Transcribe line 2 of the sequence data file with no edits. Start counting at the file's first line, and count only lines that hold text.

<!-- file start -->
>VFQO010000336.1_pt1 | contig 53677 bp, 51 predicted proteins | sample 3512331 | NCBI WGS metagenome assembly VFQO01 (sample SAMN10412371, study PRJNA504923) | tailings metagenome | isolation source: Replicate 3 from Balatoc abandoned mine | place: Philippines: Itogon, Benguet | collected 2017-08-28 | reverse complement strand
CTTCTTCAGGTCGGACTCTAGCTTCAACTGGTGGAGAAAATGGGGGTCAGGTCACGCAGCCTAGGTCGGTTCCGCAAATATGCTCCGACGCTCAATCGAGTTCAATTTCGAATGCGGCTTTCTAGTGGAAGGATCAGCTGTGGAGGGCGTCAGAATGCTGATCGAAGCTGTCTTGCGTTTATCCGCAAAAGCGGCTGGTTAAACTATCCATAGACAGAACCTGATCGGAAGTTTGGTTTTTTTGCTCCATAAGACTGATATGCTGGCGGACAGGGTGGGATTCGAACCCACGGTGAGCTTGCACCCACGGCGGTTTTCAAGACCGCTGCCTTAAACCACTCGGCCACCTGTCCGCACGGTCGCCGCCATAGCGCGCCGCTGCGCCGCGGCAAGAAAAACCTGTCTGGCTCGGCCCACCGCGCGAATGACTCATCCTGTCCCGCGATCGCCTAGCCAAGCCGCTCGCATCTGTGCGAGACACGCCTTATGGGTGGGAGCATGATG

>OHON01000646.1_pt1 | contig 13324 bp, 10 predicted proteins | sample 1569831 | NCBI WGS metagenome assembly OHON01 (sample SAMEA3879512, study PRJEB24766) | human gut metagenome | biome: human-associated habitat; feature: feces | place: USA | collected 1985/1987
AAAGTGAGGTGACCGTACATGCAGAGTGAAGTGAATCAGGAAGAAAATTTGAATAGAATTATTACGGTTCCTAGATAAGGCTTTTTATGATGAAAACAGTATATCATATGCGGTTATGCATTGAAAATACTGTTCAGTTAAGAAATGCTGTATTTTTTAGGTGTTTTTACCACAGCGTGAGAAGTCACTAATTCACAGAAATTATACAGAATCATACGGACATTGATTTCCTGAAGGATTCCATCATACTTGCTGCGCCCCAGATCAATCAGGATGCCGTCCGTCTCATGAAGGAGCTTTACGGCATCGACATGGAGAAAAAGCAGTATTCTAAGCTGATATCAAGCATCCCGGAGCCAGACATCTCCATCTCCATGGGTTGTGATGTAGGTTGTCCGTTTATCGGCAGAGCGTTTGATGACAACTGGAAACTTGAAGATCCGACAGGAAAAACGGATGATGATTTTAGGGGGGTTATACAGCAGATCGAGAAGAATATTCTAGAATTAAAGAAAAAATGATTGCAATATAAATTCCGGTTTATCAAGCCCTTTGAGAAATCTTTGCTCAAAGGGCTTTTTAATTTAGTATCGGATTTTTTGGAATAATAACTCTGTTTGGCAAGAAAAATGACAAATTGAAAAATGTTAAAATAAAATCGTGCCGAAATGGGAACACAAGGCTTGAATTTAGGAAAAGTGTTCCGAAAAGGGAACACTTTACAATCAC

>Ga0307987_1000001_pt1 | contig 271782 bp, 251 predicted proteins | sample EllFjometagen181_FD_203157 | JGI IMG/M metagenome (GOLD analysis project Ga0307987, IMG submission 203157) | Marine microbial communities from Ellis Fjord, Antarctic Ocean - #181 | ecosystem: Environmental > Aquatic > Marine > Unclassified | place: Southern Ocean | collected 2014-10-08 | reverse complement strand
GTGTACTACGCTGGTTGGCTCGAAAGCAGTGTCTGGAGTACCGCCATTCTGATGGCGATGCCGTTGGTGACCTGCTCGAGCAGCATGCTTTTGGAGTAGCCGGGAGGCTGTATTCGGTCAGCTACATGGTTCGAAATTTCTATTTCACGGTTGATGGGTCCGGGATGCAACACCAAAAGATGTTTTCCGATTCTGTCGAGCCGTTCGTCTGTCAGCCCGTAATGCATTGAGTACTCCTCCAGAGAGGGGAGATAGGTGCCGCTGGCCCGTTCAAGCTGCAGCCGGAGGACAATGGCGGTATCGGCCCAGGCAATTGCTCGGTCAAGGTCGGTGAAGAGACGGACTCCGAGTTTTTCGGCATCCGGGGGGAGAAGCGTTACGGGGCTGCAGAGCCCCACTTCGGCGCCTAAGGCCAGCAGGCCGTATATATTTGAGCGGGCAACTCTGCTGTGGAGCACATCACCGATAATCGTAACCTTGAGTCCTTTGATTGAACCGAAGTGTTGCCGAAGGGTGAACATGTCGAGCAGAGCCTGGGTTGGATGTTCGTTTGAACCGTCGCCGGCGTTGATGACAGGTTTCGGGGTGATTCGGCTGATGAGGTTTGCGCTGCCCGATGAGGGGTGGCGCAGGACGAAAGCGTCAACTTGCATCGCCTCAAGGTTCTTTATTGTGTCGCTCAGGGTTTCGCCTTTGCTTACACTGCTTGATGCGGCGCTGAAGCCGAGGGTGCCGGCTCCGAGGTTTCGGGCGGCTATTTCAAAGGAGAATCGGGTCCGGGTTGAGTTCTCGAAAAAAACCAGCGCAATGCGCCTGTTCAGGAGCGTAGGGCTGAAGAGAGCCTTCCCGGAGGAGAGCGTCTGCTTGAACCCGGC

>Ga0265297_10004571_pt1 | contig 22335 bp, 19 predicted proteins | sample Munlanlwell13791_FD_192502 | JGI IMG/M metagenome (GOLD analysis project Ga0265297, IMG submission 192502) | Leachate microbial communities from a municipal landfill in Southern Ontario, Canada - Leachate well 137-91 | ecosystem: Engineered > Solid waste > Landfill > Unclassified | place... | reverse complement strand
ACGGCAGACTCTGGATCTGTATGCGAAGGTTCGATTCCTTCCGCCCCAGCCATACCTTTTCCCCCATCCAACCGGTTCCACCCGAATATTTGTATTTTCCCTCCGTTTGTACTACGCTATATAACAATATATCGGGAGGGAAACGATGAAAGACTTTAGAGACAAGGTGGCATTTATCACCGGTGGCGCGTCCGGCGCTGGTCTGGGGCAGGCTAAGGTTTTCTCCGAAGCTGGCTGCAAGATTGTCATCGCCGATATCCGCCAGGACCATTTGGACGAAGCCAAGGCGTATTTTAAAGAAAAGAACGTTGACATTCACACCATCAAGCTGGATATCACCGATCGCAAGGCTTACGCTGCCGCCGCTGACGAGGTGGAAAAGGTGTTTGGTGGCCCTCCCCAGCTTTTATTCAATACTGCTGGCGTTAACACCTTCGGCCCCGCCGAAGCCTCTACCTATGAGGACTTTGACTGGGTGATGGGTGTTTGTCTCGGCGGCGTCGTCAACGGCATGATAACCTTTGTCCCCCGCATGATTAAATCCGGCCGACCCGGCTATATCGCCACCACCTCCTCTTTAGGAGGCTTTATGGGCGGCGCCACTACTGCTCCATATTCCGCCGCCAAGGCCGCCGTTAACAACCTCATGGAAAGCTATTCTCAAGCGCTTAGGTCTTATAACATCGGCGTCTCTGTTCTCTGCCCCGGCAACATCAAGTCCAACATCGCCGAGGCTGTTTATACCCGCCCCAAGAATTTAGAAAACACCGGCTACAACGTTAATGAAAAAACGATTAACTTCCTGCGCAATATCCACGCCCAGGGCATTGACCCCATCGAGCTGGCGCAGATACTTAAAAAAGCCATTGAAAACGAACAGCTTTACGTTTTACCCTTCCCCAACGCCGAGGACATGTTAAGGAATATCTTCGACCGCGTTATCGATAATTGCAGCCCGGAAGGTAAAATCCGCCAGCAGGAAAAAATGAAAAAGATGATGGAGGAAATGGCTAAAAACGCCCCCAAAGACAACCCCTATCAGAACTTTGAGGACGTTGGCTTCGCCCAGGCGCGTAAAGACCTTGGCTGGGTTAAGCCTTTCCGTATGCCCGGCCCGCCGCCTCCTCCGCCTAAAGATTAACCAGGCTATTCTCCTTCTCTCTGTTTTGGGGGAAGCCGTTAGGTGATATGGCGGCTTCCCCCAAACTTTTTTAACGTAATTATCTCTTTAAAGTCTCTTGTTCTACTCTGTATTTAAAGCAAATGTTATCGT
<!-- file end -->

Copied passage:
CTTCTTCAGGTCGGACTCTAGCTTCAACTGGTGGAGAAAATGGGGGTCAGGTCACGCAGCCTAGGTCGGTTCCGCAAATATGCTCCGACGCTCAATCGAGTTCAATTTCGAATGCGGCTTTCTAGTGGAAGGATCAGCTGTGGAGGGCGTCAGAATGCTGATCGAAGCTGTCTTGCGTTTATCCGCAAAAGCGGCTGGTTAAACTATCCATAGACAGAACCTGATCGGAAGTTTGGTTTTTTTGCTCCATAAGACTGATATGCTGGCGGACAGGGTGGGATTCGAACCCACGGTGAGCTTGCACCCACGGCGGTTTTCAAGACCGCTGCCTTAAACCACTCGGCCACCTGTCCGCACGGTCGCCGCCATAGCGCGCCGCTGCGCCGCGGCAAGAAAAACCTGTCTGGCTCGGCCCACCGCGCGAATGACTCATCCTGTCCCGCGATCGCCTAGCCAAGCCGCTCGCATCTGTGCGAGACACGCCTTATGGGTGGGAGCATGATG